Friday, November 12, 2010

america's pastime

if you've spent any time watching sports in the last fifteen years, then you know one thing is certain. baseball is no longer america's pastime. i guess people got tired of watching wwe stars jack homers instead of actual baseball players. sure it's been around longer than basketball and football, and there are few things more american than going to the ballpark on a summer afternoon, enjoying a hot dog and some peanuts, but now football is king.

despite the love/hate relationship between the press and brett favre and the unending saga that is the impropriety of heisman trophy winners/candidates, football reigns supreme across america - from the plains of kansas where they still play 8-on-8 to the deep south where football fans are just soccer hooligans with a different accent and from texas's friday night lights to the little schools all over the map who just want to play the game. sure maryland's got it's crabcakes and lacrosse (sorry carson elrod) and southern california digs the beach volleyball (see what i did there?), but they can't hold a candle to the overwhelming hold football has on america... especially small town america.

how can you not love a sport where something like this takes place:

contrary to the overwhelming similarity of most towns in america these days, every town doesn't have a walmart or a target or even an institution of higher learning. we don't all live in city x, but what every town in america (and if not town, county or parish) does have is a high school. and that high school serves as the locus point for much of life in rural communities. as i've said before most rural communities are made of folks whose families have been there literally since they first walked up a decided to stake their claim there. there's a deep investment in the community and all it offers.

furthermore, the alliance for excellent education says that rural high school graduates are half as likely to complete a post-secondary degree than others. so while college grads will hoot and holler for their team on saturdays, those who ended their schooling a little earlier turn their attention to fall friday nights.

on those friday nights across america, stadiums are filled with parents supporting their kids, younger children dreaming of one day being the one to catch the pass that wins the big game, and a lot of teenagers texting one another while they pretend to watch the game they paid 5 bucks to see. the wins and losses are tallied and often used as a barometer for the health and well-being of the community. apparently to some, the success of a group of 15-18 year olds playing a game can be a determining factor in how one community perceives itself. that's almost as crazy as thinking that a group of 435 adults of various persuasions can have lucid discussions and make policy decisions.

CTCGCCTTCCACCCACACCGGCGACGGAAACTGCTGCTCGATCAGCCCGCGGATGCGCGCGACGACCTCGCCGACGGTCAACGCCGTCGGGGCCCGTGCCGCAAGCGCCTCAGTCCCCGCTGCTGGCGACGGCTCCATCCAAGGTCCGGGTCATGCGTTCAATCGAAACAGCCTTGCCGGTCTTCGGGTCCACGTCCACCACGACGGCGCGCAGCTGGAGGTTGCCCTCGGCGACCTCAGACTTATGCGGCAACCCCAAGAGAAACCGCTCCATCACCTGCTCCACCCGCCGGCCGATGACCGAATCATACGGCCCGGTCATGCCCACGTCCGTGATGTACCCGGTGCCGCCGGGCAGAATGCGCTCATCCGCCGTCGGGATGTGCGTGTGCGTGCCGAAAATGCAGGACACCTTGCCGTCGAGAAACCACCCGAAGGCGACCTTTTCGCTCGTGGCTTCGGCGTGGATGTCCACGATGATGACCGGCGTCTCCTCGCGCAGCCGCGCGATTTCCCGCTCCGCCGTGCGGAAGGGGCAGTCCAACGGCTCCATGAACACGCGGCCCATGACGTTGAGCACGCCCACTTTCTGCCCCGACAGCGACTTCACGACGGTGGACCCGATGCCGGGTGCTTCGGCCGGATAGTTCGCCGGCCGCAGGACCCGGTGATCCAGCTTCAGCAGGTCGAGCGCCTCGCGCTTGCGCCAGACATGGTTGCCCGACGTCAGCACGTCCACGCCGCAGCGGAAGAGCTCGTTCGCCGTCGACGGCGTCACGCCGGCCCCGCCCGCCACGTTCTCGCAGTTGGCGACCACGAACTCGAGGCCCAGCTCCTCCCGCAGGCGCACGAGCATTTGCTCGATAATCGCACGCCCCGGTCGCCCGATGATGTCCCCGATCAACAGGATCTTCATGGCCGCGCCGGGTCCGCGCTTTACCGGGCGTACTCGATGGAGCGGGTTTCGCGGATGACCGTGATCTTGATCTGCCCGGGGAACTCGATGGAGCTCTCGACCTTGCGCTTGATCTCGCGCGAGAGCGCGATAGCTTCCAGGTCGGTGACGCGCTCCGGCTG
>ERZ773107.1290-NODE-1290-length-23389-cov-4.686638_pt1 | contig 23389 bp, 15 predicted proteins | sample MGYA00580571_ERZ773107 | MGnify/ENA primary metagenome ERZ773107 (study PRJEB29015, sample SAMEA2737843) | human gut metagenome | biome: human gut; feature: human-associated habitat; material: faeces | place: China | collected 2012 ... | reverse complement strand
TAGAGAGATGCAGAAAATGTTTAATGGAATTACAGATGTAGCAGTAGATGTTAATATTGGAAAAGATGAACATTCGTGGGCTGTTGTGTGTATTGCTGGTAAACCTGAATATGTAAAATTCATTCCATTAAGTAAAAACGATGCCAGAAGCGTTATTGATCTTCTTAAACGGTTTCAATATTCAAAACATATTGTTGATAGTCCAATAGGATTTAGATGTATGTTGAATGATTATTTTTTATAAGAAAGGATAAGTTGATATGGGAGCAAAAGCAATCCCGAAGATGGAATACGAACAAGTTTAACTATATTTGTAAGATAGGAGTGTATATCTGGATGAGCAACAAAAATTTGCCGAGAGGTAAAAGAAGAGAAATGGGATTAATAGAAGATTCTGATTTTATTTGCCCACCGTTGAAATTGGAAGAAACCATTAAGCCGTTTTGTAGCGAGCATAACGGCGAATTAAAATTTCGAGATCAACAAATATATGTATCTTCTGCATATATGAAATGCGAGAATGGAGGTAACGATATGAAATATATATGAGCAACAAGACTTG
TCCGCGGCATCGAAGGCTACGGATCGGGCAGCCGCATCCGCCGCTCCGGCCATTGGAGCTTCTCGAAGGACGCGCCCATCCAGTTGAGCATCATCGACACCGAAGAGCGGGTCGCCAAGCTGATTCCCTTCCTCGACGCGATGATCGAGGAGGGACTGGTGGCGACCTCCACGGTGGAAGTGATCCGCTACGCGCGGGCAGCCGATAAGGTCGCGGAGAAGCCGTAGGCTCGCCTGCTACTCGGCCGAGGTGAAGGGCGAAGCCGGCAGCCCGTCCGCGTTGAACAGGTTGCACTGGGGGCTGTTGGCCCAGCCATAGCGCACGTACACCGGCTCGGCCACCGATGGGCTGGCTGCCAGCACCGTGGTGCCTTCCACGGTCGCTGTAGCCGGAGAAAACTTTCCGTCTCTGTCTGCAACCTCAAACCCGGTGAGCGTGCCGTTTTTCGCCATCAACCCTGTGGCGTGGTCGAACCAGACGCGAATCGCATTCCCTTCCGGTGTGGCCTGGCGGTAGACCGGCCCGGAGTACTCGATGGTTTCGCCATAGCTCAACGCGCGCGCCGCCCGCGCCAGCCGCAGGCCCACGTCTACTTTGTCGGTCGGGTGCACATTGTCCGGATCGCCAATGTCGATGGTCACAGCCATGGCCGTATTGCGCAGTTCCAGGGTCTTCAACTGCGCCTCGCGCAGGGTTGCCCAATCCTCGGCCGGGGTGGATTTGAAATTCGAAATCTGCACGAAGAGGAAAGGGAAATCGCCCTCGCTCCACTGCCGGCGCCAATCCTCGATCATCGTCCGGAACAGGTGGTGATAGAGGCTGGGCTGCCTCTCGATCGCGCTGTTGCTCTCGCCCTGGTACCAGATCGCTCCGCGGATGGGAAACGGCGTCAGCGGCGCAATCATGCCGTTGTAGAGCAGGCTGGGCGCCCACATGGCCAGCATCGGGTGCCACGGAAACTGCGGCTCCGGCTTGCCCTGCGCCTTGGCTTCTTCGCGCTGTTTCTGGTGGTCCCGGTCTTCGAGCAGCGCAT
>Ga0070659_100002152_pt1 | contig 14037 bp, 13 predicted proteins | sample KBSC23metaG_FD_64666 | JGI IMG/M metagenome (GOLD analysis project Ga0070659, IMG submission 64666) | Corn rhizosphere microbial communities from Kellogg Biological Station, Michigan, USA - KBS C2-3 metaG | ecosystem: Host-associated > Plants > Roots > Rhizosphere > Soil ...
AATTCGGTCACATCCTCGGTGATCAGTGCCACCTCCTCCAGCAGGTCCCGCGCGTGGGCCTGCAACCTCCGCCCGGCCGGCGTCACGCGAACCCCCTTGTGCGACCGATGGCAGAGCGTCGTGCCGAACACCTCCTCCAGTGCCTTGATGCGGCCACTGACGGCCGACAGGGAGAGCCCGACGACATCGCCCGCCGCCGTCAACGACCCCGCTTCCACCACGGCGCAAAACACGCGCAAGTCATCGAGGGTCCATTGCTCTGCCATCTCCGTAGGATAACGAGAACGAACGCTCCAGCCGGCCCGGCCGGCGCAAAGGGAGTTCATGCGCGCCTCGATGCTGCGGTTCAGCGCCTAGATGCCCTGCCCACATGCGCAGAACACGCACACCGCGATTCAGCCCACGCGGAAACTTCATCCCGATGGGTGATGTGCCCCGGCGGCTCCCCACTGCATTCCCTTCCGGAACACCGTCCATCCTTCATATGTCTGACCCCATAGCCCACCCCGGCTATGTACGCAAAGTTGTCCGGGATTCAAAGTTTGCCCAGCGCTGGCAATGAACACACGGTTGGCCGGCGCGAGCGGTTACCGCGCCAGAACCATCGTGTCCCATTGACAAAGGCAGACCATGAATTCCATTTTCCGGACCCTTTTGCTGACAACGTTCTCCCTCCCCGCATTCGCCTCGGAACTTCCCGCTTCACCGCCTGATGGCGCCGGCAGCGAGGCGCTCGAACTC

and from saturday to thursday the highlights are recounted not just from the last game, but from games years ago when something similar happened (only better and in spite of more difficult circumstances).

there are also lots of uncle rico's out there claiming that they'd have won state if their coach had just played them, and blaming him that they're now selling tupperware and breast enhancements instead of playing in the nfl.

despite the exaggerated expectations put on high school football and the overblown inferences of success or failure, high school football really is a beautiful thing when seen in person. a few weeks ago we went to a local school's homecoming game. unbelievable.

there was a sea of people in the stands and around the field. the stands were packed with parents, alumni, children, students, everybody. it's safe to assume that the entire county was in attendance for at least part of the game. there was an alumni dance team, an alumni band, and enough stories going around about how "back in my day..." to fill a book. the lights on the field were just powerful enough so the kids could play at night, but dim enough to give the view that vhs feel, nostalgic and a little out of focus. it was truly a community event like nothing i've seen before.

i also heard that another school in the area, if their team won the state title, school would be canceled for a couple of days. really? i thought those privileges were left for the men of troy, free shoes u, and the u itself. i guess not.

elizabeth hates football, but there's something about high school football - knowing the kids who play on the team, in the band, or on the cheerleading and dance teams, having relationships with them, and wanting them to succeed - that gets her. it's that sense of community, that sense that we know each other and see each other around that appeals to her, i think, and i have to agree.

do i wish this was the case? do i wish sports were the common rallying point for small communities? despite my love of sports, no. and there are some who agree with this notion and are doing something to shift the rallying point to something a little more constructive. i sincerely hope they can.

for now, all i know is that you can walk into just about any small, rural town in america, ask about the high school football team(s), have a conversation that goes on for hours, and perhaps even leave with a few new friends. maybe one day the conversation will revolve around something else, but until then rural communities will continue to talk about sweeps, options, and the occasional flea flicker executed by a group of teenagers. it's true wherever you go.

photos and video from here, here, and here.

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